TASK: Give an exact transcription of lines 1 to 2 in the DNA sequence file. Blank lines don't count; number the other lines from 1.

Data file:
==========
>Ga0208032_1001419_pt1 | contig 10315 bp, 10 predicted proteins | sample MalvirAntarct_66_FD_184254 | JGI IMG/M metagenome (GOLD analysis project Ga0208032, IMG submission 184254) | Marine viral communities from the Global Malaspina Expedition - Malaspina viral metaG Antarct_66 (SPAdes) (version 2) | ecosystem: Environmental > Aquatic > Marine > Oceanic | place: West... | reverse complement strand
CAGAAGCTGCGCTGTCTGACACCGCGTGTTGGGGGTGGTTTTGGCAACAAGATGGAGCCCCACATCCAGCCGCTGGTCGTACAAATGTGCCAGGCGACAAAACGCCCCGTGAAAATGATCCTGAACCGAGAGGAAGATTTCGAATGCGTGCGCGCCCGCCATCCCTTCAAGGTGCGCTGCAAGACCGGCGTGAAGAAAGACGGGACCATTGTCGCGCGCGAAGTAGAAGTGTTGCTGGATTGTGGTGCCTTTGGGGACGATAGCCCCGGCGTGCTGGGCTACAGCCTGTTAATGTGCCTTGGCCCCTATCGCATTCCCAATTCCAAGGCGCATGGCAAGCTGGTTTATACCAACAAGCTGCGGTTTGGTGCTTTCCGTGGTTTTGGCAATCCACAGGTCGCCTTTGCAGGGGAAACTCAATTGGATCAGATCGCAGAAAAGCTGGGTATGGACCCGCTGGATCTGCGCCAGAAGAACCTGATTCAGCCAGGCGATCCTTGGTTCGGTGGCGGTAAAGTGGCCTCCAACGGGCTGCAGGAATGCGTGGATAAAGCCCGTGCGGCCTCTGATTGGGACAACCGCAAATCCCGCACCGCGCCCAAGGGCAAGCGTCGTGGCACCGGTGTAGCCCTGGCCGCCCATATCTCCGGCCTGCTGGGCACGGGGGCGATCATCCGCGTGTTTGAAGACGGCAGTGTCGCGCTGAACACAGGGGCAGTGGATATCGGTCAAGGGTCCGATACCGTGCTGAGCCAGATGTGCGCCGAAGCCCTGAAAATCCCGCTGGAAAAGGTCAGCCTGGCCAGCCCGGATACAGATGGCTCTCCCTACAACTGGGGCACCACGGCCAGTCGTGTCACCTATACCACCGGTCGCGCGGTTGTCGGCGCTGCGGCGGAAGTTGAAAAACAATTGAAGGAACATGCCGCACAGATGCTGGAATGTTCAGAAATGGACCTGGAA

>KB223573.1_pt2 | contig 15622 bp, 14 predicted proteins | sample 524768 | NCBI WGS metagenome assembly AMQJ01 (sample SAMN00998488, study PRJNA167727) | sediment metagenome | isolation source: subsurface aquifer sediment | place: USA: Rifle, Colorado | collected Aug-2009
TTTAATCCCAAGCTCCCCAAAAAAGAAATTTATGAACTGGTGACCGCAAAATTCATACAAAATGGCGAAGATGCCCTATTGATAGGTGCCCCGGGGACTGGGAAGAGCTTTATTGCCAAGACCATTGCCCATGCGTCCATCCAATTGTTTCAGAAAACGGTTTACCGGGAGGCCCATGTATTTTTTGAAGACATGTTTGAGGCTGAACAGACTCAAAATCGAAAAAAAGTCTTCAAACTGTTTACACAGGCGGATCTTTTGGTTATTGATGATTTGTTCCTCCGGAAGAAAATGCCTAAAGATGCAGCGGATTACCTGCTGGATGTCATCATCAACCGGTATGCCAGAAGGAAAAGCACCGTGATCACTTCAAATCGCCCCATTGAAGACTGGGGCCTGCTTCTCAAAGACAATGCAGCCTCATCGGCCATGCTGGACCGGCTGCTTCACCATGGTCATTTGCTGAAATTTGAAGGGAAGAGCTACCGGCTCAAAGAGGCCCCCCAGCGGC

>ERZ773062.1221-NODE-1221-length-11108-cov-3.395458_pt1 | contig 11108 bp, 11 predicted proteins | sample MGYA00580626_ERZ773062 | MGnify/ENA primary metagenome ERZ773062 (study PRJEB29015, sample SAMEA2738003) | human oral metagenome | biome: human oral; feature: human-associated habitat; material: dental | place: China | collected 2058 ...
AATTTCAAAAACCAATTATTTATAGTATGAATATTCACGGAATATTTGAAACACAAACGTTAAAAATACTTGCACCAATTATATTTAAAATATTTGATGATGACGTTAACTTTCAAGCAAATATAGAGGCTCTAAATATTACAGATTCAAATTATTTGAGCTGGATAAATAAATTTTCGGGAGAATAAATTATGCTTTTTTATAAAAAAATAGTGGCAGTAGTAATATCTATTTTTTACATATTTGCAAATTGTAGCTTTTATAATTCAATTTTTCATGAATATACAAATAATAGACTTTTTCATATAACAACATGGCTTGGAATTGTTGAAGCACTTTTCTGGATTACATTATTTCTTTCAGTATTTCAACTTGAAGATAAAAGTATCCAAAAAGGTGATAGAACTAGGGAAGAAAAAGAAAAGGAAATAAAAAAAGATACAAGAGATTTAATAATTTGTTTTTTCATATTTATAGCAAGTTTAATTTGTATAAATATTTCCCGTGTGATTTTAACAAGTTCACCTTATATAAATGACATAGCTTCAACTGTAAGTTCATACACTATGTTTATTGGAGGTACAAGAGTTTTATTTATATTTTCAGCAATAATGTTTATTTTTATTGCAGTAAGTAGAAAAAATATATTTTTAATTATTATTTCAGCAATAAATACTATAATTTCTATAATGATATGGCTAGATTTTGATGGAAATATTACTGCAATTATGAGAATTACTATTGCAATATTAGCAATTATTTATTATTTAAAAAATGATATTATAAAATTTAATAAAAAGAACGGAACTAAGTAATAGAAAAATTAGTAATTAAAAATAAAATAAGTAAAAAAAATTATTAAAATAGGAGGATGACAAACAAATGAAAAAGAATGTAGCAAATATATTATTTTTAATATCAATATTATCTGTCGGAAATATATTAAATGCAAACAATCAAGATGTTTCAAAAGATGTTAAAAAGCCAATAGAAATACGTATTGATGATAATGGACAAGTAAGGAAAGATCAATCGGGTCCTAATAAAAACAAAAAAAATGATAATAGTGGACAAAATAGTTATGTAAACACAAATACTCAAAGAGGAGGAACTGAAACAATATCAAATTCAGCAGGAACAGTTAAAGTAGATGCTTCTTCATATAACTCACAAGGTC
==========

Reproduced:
>Ga0208032_1001419_pt1 | contig 10315 bp, 10 predicted proteins | sample MalvirAntarct_66_FD_184254 | JGI IMG/M metagenome (GOLD analysis project Ga0208032, IMG submission 184254) | Marine viral communities from the Global Malaspina Expedition - Malaspina viral metaG Antarct_66 (SPAdes) (version 2) | ecosystem: Environmental > Aquatic > Marine > Oceanic | place: West... | reverse complement strand
CAGAAGCTGCGCTGTCTGACACCGCGTGTTGGGGGTGGTTTTGGCAACAAGATGGAGCCCCACATCCAGCCGCTGGTCGTACAAATGTGCCAGGCGACAAAACGCCCCGTGAAAATGATCCTGAACCGAGAGGAAGATTTCGAATGCGTGCGCGCCCGCCATCCCTTCAAGGTGCGCTGCAAGACCGGCGTGAAGAAAGACGGGACCATTGTCGCGCGCGAAGTAGAAGTGTTGCTGGATTGTGGTGCCTTTGGGGACGATAGCCCCGGCGTGCTGGGCTACAGCCTGTTAATGTGCCTTGGCCCCTATCGCATTCCCAATTCCAAGGCGCATGGCAAGCTGGTTTATACCAACAAGCTGCGGTTTGGTGCTTTCCGTGGTTTTGGCAATCCACAGGTCGCCTTTGCAGGGGAAACTCAATTGGATCAGATCGCAGAAAAGCTGGGTATGGACCCGCTGGATCTGCGCCAGAAGAACCTGATTCAGCCAGGCGATCCTTGGTTCGGTGGCGGTAAAGTGGCCTCCAACGGGCTGCAGGAATGCGTGGATAAAGCCCGTGCGGCCTCTGATTGGGACAACCGCAAATCCCGCACCGCGCCCAAGGGCAAGCGTCGTGGCACCGGTGTAGCCCTGGCCGCCCATATCTCCGGCCTGCTGGGCACGGGGGCGATCATCCGCGTGTTTGAAGACGGCAGTGTCGCGCTGAACACAGGGGCAGTGGATATCGGTCAAGGGTCCGATACCGTGCTGAGCCAGATGTGCGCCGAAGCCCTGAAAATCCCGCTGGAAAAGGTCAGCCTGGCCAGCCCGGATACAGATGGCTCTCCCTACAACTGGGGCACCACGGCCAGTCGTGTCACCTATACCACCGGTCGCGCGGTTGTCGGCGCTGCGGCGGAAGTTGAAAAACAATTGAAGGAACATGCCGCACAGATGCTGGAATGTTCAGAAATGGACCTGGAA